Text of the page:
About the Fighting Sioux Battalion
The Fighting Sioux Battalion was first envisioned in 1888 by Colonel Homer B. Sprague, a former Union Army officer and the second President of the University of North Dakota. Col. Sprague first instructed the course in 1888, and all male University students were required to attend. Continuation of this course was passed by the state legislature in 1890. During this same year, the war department sent 2LT Leon Roudiez to be the course Officer In Charge. In 1898, all Army personnel were called upon to fight in the Spanish-American war. Civilian instructors took over the program until 1904, at which time the program was discontinued. During World War I, the program was resurrected as the Student Army Training Corps.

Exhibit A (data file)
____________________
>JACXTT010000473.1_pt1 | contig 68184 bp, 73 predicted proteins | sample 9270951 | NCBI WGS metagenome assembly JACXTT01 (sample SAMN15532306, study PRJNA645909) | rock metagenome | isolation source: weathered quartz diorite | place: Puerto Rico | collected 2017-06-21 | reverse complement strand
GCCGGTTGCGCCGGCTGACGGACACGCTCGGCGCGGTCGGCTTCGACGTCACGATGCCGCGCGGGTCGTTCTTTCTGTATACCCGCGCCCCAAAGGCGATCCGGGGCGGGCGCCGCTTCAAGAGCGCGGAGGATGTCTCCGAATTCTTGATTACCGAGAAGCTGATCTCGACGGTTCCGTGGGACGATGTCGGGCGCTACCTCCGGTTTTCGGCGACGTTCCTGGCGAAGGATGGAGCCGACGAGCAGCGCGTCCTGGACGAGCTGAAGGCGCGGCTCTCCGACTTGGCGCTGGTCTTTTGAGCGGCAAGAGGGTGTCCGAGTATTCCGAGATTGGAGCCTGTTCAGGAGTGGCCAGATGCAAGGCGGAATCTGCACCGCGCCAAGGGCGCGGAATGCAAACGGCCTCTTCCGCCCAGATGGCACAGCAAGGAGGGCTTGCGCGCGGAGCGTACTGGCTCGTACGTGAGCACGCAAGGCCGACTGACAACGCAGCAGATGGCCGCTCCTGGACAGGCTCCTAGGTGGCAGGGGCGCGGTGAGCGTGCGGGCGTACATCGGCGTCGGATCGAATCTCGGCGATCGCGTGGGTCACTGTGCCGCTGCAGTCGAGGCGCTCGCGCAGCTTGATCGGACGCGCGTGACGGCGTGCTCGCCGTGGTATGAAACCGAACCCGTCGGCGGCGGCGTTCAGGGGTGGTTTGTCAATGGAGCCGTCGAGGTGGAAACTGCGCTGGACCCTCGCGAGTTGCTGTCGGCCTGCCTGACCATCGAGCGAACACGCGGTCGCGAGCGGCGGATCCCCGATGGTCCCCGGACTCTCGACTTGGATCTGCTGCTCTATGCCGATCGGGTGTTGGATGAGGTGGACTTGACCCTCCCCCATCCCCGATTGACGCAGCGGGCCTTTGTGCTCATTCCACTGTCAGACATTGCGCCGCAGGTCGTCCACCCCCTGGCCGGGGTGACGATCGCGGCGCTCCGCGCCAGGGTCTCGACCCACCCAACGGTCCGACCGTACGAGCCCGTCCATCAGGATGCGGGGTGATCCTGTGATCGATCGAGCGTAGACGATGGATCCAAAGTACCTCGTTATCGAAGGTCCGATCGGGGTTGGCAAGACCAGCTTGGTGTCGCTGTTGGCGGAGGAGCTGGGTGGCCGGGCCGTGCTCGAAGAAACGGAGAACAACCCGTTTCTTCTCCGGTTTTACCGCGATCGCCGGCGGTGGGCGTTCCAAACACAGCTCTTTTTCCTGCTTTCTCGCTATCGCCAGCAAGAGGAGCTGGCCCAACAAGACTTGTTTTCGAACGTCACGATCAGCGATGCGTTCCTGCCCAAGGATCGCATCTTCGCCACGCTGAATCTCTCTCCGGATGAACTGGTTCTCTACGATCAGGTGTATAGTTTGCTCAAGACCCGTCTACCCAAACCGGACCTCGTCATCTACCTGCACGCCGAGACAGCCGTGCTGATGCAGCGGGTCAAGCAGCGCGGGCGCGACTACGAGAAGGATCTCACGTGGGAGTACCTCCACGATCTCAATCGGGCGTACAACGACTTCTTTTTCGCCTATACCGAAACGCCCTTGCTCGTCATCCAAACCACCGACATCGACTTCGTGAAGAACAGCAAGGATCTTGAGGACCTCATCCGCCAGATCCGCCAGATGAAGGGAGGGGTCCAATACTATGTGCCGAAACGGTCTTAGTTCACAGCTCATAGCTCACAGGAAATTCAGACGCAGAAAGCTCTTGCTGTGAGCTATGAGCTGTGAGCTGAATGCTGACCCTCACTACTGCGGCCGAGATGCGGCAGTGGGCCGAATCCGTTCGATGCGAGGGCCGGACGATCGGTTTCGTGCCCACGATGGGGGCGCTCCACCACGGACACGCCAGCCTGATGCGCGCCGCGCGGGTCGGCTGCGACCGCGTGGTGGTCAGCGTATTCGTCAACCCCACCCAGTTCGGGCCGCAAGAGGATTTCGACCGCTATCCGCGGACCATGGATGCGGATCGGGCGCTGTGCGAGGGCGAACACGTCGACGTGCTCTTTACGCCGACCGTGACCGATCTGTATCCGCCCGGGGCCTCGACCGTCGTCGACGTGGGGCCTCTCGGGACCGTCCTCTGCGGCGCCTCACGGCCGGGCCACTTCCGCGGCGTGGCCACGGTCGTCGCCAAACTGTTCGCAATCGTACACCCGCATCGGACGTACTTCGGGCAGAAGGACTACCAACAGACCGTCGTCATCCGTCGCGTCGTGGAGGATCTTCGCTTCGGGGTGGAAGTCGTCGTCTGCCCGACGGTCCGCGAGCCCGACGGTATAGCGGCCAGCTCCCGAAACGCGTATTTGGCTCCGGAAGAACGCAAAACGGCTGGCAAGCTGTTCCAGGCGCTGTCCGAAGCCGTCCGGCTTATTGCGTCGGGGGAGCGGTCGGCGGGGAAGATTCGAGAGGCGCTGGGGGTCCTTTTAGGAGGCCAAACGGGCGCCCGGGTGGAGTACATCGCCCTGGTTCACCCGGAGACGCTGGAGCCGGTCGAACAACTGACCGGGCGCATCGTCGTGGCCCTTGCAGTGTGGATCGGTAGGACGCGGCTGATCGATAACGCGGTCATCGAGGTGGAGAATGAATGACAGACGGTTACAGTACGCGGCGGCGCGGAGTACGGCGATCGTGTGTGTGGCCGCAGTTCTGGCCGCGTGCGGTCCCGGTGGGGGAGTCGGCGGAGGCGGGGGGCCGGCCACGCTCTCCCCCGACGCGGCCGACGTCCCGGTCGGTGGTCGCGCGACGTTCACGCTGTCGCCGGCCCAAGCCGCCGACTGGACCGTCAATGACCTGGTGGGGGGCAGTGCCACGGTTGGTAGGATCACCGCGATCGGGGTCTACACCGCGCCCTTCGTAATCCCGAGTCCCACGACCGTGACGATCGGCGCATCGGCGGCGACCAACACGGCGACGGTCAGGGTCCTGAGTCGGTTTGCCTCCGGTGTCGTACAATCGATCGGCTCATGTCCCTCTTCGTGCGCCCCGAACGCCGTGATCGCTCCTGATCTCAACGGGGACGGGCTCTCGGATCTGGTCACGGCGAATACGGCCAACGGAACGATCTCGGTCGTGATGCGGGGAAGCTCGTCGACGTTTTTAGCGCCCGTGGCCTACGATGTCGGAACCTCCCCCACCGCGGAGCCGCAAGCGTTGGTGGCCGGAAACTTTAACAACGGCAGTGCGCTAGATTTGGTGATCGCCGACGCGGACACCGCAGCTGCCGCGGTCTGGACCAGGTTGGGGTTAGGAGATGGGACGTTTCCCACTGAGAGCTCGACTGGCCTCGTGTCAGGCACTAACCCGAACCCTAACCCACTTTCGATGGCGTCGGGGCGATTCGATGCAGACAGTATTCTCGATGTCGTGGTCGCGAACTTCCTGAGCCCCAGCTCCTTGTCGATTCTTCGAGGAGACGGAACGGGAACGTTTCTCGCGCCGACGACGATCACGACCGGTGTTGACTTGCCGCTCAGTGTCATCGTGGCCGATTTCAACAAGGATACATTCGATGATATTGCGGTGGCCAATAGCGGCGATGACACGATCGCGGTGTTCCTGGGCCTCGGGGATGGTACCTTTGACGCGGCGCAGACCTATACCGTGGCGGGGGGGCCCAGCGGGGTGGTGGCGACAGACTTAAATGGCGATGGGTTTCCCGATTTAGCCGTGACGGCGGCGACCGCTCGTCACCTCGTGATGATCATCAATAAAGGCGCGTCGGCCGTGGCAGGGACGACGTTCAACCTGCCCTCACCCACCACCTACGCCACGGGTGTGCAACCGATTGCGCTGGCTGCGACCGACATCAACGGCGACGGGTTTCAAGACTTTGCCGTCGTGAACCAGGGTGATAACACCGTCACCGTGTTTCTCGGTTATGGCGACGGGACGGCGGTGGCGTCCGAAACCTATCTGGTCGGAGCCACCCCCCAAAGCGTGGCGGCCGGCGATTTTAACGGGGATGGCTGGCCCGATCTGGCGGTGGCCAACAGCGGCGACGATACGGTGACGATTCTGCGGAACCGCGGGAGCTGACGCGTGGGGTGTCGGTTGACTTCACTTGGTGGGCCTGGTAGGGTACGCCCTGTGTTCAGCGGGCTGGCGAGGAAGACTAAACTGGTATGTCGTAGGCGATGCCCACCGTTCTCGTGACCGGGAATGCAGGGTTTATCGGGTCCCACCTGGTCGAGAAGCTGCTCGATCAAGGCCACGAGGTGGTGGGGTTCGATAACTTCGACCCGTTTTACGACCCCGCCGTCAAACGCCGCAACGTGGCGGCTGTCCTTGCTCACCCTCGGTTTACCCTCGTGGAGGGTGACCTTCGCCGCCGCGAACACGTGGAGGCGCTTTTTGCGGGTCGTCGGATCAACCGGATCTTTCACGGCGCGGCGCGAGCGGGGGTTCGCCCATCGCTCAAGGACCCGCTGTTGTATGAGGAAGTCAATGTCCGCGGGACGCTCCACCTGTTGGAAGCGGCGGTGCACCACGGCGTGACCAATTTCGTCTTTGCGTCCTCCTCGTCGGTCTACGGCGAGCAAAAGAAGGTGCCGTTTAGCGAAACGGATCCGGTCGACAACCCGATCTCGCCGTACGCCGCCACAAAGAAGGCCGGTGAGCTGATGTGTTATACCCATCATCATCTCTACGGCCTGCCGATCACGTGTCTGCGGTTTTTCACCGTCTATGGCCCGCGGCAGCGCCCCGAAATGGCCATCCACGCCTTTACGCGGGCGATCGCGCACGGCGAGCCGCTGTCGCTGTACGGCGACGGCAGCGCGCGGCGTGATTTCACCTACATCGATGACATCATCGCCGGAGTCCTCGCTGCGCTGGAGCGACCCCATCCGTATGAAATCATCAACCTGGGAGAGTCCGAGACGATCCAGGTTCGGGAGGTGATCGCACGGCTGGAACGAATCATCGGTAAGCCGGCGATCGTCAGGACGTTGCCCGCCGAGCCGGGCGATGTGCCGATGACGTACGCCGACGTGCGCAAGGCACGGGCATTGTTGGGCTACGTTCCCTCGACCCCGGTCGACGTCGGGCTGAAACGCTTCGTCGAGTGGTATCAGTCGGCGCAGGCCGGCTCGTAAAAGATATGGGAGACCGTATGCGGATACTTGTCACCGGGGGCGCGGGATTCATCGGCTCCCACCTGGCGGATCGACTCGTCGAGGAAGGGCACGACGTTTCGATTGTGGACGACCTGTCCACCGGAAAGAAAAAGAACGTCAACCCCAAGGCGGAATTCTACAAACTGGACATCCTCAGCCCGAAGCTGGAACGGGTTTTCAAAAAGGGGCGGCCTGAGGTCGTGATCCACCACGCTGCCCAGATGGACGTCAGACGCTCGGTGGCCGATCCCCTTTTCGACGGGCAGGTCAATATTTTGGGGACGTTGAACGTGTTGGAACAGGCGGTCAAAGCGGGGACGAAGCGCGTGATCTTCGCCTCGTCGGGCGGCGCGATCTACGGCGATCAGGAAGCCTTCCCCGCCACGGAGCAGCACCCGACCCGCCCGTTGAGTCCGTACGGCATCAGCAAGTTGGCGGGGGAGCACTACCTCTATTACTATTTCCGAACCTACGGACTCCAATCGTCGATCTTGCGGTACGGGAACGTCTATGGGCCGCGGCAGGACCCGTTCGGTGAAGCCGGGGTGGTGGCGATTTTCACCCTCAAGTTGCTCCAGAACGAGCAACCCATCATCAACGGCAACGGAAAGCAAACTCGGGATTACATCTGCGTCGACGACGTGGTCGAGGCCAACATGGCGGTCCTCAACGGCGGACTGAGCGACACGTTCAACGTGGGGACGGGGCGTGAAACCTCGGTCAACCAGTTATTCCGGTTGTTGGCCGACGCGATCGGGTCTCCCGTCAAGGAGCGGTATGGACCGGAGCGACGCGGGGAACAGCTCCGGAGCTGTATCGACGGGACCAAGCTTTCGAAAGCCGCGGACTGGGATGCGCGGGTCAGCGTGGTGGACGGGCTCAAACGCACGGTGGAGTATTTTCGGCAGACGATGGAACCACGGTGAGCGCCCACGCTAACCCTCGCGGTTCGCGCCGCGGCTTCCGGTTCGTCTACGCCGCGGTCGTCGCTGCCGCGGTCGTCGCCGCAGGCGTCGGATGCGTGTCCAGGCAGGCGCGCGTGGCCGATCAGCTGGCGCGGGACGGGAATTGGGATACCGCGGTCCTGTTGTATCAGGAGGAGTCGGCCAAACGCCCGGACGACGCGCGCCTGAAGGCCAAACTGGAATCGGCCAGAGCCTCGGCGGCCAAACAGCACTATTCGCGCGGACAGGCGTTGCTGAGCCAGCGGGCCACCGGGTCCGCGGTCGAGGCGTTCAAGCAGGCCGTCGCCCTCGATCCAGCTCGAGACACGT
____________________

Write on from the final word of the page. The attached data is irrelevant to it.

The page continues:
The UND ROTC Fighting Sioux Battalion as we know it today was formed in April of 1918. In 1946, Air Force ROTC formed it's own ranks separate from the Army ROTC. The mandatory enrollment of all cadets ceased in 1973, and women entered the ranks in 1974. The Helicopter Flight Training Program, formerly known as the Air Battle Captains program, was born in the late 80's. Today, over one hundred years after it's initial conception, UND's Army ROTC program continues it's mission of molding young men and women into the fine leaders of the United States Army.